Tuesday, 7 July 2009

Review - The Book of Luke / Jenny O'Connell

Summary - Emily Abbott has always been considered the Girl Most Likely to Be Nice -- but lately being nice hasn't done her any good. Her parents have decided to move the family from Chicago back to their hometown of Boston in the middle of Emily's senior year. Only Emily's first real boyfriend, Sean, is in Chicago, and so is her shot at class valedictorian and early admission to the Ivy League. What's a nice girl to do?
Then Sean dumps Emily on moving day and her father announces he's staying behind in Chicago "to tie up loose ends," and Emily decides that what a nice girl needs to do is to stop being nice.
She reconnects with her best friends in Boston, Josie and Lucy, only to discover that they too have been on the receiving end of some glaring Guy Don'ts. So when the girls have to come up with something to put in the senior class time capsule, they know exactly what to do. They'll create a not-so-nice reference guide for future generations of guys -- an instruction book that teaches them the right way to treat girls.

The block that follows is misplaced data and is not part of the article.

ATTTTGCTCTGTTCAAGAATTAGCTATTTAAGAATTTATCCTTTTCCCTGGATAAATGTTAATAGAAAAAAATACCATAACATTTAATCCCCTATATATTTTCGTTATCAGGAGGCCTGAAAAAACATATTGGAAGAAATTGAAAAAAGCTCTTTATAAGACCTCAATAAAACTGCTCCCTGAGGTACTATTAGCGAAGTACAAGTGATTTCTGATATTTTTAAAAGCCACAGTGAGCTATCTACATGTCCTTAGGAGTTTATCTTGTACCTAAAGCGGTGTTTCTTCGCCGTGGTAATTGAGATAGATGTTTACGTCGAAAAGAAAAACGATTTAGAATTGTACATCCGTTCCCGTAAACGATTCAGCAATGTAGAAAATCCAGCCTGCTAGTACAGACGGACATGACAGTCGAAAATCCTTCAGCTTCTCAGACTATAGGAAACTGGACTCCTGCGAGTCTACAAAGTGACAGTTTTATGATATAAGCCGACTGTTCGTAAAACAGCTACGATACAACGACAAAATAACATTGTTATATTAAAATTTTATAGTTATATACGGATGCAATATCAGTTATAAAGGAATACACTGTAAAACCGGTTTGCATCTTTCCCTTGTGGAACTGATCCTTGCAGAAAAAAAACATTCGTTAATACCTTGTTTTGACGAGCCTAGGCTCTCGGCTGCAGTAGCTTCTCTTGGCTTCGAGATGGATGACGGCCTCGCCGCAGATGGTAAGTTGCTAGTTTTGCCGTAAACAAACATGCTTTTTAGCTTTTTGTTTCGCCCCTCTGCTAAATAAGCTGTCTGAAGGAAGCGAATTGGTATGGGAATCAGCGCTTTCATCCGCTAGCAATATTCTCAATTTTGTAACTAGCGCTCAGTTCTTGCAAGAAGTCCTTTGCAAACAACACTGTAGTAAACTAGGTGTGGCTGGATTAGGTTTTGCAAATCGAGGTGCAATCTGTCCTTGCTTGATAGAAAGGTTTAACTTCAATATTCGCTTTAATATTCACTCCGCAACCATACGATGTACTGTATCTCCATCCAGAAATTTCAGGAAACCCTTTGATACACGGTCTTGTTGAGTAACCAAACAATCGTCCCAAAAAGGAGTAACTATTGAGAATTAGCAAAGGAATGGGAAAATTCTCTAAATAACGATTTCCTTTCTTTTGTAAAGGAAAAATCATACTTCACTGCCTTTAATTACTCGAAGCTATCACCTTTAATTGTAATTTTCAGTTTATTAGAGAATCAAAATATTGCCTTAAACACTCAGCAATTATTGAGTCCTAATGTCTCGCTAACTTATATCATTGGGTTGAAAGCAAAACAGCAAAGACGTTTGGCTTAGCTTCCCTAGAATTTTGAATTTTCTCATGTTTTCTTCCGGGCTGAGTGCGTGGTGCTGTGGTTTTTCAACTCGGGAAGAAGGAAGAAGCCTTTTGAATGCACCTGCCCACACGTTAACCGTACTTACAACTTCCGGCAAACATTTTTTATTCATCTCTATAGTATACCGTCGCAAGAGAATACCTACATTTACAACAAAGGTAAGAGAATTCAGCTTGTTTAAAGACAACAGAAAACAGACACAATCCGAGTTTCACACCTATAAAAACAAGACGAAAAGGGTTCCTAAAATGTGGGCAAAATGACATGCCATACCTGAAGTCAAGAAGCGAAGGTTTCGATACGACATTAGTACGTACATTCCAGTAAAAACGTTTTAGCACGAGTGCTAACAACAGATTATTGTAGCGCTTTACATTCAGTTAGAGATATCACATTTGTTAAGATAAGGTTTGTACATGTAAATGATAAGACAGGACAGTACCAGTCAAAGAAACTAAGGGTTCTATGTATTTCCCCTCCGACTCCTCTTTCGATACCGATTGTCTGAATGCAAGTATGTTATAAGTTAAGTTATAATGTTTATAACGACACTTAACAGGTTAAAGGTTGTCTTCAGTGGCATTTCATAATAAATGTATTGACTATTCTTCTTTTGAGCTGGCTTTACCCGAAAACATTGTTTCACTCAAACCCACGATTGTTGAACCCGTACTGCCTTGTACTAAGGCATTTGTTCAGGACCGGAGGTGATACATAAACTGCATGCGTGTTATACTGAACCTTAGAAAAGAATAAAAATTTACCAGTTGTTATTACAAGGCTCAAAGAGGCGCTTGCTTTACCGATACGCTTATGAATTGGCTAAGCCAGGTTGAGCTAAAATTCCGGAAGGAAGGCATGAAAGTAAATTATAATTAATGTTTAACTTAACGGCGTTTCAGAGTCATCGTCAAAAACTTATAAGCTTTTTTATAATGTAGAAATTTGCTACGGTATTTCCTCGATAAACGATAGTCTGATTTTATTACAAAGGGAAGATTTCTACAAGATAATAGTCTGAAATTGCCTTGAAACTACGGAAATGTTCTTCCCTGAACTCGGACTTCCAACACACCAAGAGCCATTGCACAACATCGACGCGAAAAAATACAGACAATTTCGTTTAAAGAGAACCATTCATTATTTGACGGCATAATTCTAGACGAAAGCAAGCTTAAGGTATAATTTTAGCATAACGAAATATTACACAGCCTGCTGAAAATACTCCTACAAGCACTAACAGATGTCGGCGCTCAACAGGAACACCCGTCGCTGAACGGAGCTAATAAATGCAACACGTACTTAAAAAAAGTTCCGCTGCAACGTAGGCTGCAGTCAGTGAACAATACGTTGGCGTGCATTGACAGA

But when her friends draft Emily to test out their tips on Luke Preston -- the hottest, most popular guy in school, who just broke up with Josie by email -- Emily soon finds that Luke is the trickiest of test subjects . . . and that even a nice girl like Emily has a few things to learn about love.

Review - The concept of The Book of Luke isn't especially new - spurned girls take revenge on knuckle headed guys and learn about love. But had this book not been about revenge, it still would have been an enjoyable look at the different ways that our gender's approach courtship. Emily is a wet blanket for a fair chunk of the book but Luke challenges her repeatedly - in words and in actions - and from that she learns, grows and becomes decidedly less self-pitying. She is also able to be more honest with him than she is with her friends.

It's questionable whether a teen would want their friend to hook up with her ex in the effort to "train" him but I went along for the ride. O'Connell has a great rhythm with her dialogue, each character is defined. Emily experiences authentic growth and suffers repercussions for her careless actions. More focus on the family would have been lovely but that being said, the brother was the only odd beat in the novel. It might not be issue-based YA, but it has a strong heart and a nice message about embracing who you are with some snappy dialogue, some great URST and great girl interchanges.

A fun read about the games we play with the opposite sex.

Published: April 2007
Format: Paperback, 290 pages
Publisher: MTV Books
Origin: USA

_ _ _

No comments: